At the end of spring training, Phillies officials cited several reasons to be bullish about Jake Arrieta.
For one thing, they noted that Arrieta was healthy again after pitching through knee pain for part of last season and having minor surgery in January. For another, they pointed to Arrieta’s arm angle, which was raised back to the high three-quarters slot that he used during his peak with the Cubs.
As always, though, the best proof is in the pitching. And Arrieta notched his fourth strong start in a row on Wednesday, holding down the Mets for eight innings in a 3-2 win, in the rubber match of a three-game series at Citizens Bank Park.
“It was one of the top two or three performances I’ve seen from Arrieta since he's been a Phillie,” manager Gabe Kapler said. “It was really impressive.”
Scott Kingery continued his scorching start with another home run. Cesar Hernandez also went deep for the Phillies, who got Rhys Hoskins back after missing a game with a sprained left ankle. But, they were without shortstop Jean Segura (left hamstring strain) and lost center fielder Odubel Herrera in the fifth inning with a cramp in his right hamstring. Neither injury is considered serious.
But this was all about Arrieta. Phillies starters threw a total of 19 innings in the previous four games, and with a four-game series starting Thursday night in the thin Colorado air, the bullpen badly needed a breather in the matinee against the Mets.
Arrieta got through eight innings in 101 pitches and came back out for the top of the ninth. He might have completed the game, too, if Mets rookie Pete Alonso hadn’t reached base on a line drive back to the mound.
“It was a good day,” Arrieta said after Hector Neris ended a ninth-inning tightrope walk by striking out Keon Broxton on a full-count, 94-mph fastball with the bases loaded.
“The curveball was good; the cutter was pretty good," Arrieta said. "I made an adjustment with that, getting the ball to change planes a little bit more. But really it boils down to forcing the issue early in the count, getting them to put the ball in play on the ground. That’s what I was able to do.”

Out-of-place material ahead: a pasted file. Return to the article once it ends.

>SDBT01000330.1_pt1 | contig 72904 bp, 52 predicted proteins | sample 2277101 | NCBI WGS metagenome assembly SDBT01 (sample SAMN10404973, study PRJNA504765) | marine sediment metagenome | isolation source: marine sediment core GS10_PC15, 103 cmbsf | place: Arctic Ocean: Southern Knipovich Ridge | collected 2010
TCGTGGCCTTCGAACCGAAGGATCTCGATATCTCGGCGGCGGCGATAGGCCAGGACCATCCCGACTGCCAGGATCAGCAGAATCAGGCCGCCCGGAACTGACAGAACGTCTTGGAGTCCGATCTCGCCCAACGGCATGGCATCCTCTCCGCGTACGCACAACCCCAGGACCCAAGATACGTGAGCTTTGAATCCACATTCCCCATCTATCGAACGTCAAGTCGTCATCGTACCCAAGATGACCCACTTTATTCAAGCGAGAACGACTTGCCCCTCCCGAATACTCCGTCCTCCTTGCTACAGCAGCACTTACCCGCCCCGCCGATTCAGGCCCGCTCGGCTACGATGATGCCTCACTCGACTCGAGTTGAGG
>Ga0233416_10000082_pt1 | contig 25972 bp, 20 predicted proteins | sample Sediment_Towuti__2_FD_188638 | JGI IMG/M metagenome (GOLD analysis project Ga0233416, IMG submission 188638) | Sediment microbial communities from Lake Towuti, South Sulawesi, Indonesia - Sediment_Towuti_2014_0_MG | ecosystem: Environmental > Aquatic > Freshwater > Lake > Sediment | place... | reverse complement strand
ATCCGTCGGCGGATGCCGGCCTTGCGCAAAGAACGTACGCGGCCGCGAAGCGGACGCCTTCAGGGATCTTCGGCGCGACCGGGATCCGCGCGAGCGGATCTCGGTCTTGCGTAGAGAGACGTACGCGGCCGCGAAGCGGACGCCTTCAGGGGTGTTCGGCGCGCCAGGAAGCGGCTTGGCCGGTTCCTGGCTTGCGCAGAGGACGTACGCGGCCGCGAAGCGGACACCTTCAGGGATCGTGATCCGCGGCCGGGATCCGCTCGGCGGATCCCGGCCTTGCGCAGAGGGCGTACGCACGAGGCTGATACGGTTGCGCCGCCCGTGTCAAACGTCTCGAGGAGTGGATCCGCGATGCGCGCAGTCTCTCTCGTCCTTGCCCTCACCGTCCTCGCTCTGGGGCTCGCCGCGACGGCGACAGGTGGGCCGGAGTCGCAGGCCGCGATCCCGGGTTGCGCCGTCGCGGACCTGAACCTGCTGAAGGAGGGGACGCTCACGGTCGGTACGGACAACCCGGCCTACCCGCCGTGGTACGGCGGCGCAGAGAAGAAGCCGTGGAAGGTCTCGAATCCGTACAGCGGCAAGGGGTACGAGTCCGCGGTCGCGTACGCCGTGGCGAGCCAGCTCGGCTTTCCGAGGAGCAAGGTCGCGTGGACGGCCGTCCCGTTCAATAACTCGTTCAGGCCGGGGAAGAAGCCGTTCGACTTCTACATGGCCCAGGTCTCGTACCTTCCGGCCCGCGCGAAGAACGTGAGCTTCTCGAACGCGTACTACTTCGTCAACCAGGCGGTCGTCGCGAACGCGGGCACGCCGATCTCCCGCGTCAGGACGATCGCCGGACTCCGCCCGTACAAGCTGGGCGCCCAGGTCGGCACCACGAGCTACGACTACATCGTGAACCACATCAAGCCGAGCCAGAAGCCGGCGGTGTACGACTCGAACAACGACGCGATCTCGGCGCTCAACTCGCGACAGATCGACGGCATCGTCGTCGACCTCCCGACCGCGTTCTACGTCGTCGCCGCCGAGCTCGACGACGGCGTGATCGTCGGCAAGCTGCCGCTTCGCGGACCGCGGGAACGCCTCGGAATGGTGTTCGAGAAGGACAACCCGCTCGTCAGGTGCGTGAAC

It was vintage Arrieta. Using his signature sinker, he pitched to contact, recorded quick outs, and induced three double plays. He gave up four infield hits and only six hits overall. He didn’t allow a runner to reach third base until Michael Conforto’s leadoff homer in the seventh inning, when the Phillies had a three-run lead.
One big difference for Arrieta: He’s using his changeup more often -- and more effectively. It was his go-to off-speed pitch against the Mets. He turned to his changeup 21 times, and they put the ball in play only five times.
Arrieta attributes the improvement to a smoother delivery. Last season, his arm tended to drag behind his body. This year, with the adjustment to his arm angle and better timing in his delivery, he said he’s able to get on top of the ball and throw it with more downhill action.
“The changeup’s been great,” Arrieta said. “It’s a pitch for me where I know I can get swings-and-misses and weak contact. Last year, it wasn’t a really effective pitch because my hand was kind of tilted to the side, arm angle was slightly dropped, so it just didn’t have the effect. It started outside of the strike zone, and guys just laid off it.”
Armed with the revived changeup, Arrieta has been the rock in a rotation that is seeking consistency. Aaron Nola hasn’t come close to approximating the success that made him a Cy Young Award finalist last year. Nick Pivetta was optioned to triple-A Lehigh Valley before Wednesday’s game, signs of the young right-hander’s struggles and the contending Phillies’ prioritization of results over development at the major-league level.
Phillies starters have completed seven innings in only four of the first 17 games. Arrieta has done it three times. He has a 2.25 ERA.
“It certainly seems like he's taken the reins and taking the lead for our pitching staff right now,” Kapler said.
With Arrieta’s dominance, the Phillies won on a day when the offense wasn’t at its high-powered best. And as Arrieta walked off the mound in the ninth inning, the announced crowd of 39,861 rose to give him an ovation.